How 2 Teens from Military Families Are Urging Others to 'Use Their Voice' About Overlooked Struggles

A new survey sheds light on the struggles faced by teenagers growing up in military households

Elena Ashburn and Matthew Oh
Elena Ashburn and Matthew Oh. Photo: Courtesy Elena Ashburn

The children of military service members are often celebrated for their emotional adaptability. They move at a moment's notice depending on their parent's deployment, hopscotching the globe, moving from school to school and leaving friends.

But the kids, the comforting narrative goes, are tough. They'll be fine.

But maybe they won't be — and a new survey, conducted by teenagers from military families themselves, sheds light on the struggles of this taken-for-granted group.

The survey resulted from a partnership between Bloom: Empowering the Military Teen, an organization run by teens from military families, along with the National Military Family Association. It drew from 2,000 respondents between the ages of 13 and 19, showing that 42% had signs of significant emotional distress, while 36% expressed concerns about food insecurity.

According to Elena Ashburn, a 17-year-old co-founder of Bloom who helped spearhead the project, being a teen from a military family "is the perfect storm for having a hard time with your mental health."

First, she says, there's the feeling of rootlessness that comes from moving from place to place. There's also the distress of having a parent gone for long stretches — and sometimes in harm's way: "There's that terrified thought in the back of your mind of, 'Will I see them again?'" says Ashburn.

She adds, "Sometimes you feel like you can't reach out because of the expectation that you're resilient. Because military brats are 'strong,' 'resilient.' But of course you're sad to move away from your friends. That's normal."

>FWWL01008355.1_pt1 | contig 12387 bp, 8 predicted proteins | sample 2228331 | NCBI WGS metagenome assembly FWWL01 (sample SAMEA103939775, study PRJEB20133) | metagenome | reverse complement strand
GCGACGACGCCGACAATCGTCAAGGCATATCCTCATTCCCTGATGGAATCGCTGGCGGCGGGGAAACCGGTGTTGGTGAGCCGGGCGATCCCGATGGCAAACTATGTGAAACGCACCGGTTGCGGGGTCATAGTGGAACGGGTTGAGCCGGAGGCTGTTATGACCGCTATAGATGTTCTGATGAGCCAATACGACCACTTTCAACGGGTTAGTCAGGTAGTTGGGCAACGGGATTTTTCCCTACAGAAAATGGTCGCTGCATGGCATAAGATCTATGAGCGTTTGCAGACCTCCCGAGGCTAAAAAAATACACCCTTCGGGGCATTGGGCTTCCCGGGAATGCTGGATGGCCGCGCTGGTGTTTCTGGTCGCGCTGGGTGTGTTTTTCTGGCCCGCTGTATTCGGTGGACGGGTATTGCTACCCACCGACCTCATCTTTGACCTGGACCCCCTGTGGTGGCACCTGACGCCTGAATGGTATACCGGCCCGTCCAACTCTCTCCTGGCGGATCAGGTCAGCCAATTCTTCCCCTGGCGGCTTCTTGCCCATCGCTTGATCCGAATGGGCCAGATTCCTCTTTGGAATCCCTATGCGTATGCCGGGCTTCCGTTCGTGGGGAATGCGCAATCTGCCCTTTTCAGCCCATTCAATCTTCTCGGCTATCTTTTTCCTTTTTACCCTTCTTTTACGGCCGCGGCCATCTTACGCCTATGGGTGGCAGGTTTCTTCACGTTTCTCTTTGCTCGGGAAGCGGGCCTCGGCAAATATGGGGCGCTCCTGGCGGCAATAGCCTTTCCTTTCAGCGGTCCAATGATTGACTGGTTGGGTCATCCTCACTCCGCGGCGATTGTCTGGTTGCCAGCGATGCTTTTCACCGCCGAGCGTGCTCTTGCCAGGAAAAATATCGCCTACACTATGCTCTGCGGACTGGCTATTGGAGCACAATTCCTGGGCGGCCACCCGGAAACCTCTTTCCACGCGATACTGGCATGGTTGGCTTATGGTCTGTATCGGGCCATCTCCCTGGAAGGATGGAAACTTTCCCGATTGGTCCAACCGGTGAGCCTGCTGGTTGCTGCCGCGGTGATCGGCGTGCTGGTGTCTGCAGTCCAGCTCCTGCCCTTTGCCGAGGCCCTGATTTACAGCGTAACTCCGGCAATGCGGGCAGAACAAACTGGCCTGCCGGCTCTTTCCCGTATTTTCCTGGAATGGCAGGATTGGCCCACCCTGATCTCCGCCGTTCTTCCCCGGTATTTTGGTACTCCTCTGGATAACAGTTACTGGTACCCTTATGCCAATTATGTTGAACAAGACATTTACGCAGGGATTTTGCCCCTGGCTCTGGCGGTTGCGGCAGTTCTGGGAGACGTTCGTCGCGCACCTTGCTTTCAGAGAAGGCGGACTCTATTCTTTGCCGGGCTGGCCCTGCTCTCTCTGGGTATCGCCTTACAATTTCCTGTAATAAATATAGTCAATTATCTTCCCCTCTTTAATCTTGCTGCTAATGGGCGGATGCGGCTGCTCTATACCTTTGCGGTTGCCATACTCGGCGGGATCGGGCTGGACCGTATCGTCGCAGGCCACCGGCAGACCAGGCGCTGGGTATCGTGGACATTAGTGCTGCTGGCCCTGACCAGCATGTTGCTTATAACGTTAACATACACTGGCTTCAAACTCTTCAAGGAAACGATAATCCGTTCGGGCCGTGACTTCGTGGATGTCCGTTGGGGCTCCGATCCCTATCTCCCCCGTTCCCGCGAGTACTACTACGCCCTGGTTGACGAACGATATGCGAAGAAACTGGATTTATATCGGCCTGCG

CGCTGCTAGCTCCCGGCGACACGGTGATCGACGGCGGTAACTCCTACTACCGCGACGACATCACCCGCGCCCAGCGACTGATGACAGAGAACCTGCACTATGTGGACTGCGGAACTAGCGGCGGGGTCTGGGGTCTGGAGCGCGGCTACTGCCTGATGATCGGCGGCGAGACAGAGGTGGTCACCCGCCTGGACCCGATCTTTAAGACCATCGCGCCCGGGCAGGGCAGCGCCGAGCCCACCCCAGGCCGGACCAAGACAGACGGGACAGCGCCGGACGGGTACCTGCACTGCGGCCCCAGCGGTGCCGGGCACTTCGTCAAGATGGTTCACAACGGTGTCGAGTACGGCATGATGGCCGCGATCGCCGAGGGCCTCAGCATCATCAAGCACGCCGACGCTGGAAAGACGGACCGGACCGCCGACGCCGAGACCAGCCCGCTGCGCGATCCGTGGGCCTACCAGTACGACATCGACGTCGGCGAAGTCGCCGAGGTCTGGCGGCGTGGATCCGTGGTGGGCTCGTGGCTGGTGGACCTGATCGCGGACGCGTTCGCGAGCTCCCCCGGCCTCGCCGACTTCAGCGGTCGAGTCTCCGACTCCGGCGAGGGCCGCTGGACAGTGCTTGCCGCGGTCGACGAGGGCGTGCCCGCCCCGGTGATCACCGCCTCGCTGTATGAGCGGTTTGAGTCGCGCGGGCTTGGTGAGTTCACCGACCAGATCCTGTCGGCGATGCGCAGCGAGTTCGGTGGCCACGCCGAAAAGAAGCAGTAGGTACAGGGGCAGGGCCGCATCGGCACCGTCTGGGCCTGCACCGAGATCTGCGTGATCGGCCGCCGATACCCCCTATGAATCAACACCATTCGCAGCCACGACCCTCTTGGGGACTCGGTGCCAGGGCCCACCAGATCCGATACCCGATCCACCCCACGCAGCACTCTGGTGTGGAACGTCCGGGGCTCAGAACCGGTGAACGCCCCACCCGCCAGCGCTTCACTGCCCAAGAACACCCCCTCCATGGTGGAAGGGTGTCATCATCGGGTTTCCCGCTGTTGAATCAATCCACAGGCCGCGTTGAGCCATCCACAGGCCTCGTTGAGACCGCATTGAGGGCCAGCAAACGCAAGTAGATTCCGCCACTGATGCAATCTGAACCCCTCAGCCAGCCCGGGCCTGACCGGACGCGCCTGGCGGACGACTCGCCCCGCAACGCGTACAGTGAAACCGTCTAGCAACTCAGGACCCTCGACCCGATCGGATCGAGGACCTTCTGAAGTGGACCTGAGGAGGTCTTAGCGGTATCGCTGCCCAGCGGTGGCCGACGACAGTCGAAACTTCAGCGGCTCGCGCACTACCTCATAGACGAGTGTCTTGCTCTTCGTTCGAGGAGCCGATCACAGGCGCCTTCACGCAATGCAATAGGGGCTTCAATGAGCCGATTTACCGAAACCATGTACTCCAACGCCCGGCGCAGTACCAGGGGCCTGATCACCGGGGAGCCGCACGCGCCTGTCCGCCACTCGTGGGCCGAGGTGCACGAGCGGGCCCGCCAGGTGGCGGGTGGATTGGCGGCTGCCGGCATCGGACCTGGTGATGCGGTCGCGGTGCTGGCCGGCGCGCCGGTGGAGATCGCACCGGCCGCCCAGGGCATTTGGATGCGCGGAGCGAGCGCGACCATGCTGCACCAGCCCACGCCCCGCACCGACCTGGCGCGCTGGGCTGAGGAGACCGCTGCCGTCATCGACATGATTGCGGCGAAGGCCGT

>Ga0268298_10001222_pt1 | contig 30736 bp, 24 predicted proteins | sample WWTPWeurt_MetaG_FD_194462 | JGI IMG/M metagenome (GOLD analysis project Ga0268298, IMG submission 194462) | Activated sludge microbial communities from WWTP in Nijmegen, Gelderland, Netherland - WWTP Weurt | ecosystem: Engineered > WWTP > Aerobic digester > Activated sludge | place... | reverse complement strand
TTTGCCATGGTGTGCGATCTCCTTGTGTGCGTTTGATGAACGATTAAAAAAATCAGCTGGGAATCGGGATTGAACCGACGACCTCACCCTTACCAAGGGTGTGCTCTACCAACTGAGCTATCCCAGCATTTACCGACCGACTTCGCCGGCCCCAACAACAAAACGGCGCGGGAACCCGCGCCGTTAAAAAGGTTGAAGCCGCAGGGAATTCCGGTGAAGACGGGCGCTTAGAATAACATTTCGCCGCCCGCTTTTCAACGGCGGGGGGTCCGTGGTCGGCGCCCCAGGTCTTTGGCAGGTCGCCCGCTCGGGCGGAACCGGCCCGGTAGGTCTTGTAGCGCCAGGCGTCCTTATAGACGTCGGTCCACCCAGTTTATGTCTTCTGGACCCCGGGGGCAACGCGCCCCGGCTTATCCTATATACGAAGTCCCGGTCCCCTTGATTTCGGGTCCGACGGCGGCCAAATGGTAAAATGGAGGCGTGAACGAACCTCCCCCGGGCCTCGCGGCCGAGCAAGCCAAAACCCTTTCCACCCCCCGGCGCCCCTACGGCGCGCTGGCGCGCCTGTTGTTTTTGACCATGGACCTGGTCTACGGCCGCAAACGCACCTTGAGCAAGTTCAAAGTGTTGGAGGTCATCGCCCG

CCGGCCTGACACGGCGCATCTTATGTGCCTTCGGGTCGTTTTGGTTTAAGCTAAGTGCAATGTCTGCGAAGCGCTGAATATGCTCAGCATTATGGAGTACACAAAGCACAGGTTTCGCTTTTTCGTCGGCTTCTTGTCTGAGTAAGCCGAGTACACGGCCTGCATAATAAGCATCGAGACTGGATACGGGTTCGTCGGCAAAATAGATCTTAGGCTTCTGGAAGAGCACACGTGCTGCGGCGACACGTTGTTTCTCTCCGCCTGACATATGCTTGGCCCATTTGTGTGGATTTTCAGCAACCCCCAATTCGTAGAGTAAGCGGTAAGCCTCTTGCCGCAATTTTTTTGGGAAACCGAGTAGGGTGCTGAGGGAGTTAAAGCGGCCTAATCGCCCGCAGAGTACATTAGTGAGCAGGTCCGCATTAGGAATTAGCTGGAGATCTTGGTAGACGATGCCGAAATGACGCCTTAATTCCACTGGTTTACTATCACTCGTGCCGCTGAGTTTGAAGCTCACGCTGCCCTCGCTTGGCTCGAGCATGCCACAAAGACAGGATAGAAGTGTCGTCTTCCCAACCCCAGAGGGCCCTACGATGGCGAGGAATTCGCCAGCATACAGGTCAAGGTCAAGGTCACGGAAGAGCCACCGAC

Ashburn co-founded Bloom with her friend, Matthew Oh, also 17. It's an organization run by military teens that serves as a resource for them, a one-stop shop to find advice and support about unique aspects of their experience. The organization covers everything from emotional support to nuts and bolts concerns like switching over transcripts from one school to another.

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Ashburn and Oh became friends while parents of theirs were stationed in Carlisle, Penn. They were devastated to be abruptly split apart, an all-too-common fate for military kids: According to Besa Pinchotti, Executive Director and CEO of the National Military Family Association (NMFA), military kids move every two to three years.

How 2 Teens from Military Families Are Urging Others to 'Use Their Voice' About Overlooked Struggles
Bloom founders Genevieve Oakley, Nate Martin, Matthew Oh, Elena Ashburn and Catherine Mader. Courtesy of National Military Family Association

Ashburn and Oh resolved to stay in touch — and to help others in the same predicament. The creation of Bloom let them know they were hardly alone in their feelings.

The survey enabled military teens to "use their voice," says Oh. "To see them not being afraid of being honest about their mental health and food insecurity — it was very unifying."

One of the surprising findings of the survey was that 65% of respondents said they planned to serve in the military as adults. That figure was troubling to Ashburn and Oh — evidence that "the military is becoming separate from the general population," says Oh. "With a lot of people, military life is all they've known, and staying in the military is comforting."

How 2 Teens from Military Families Are Urging Others to 'Use Their Voice' About Overlooked Struggles
Secretary of Education Miguel Cardona met with 11 teenagers of military families, teens, including Bloom founders Elena Ashburn and Matthew Oh. The conversation took place during the National Military Family Association's annual summit, where the teens of Bloom also released their first of its kind field guide designed for teachers, principals, coaches, parents and peers. Courtesy of National Military Family Association

To Ashburn, who wants to pursue a career connected to research and non-profit organizations, that figure underscores the need to focus on mental health. If military teens are going to become the next generation of American service members, "We have to make sure they'll be able to do so to the best of their ability," she says.

The survey, Ashburn and Oh believe, is a first step in addressing these issues. Because the default — and false — assumption is that military teenagers don't need support.

Says Oh, who wants to pursue a career in music education, "A lot of people like to say that military kids and spouses are resilient and can weather any hardship. That's true, but often it's used as an excuse. Like, 'They can get through it.' But that's not a reason to let these issues persist."

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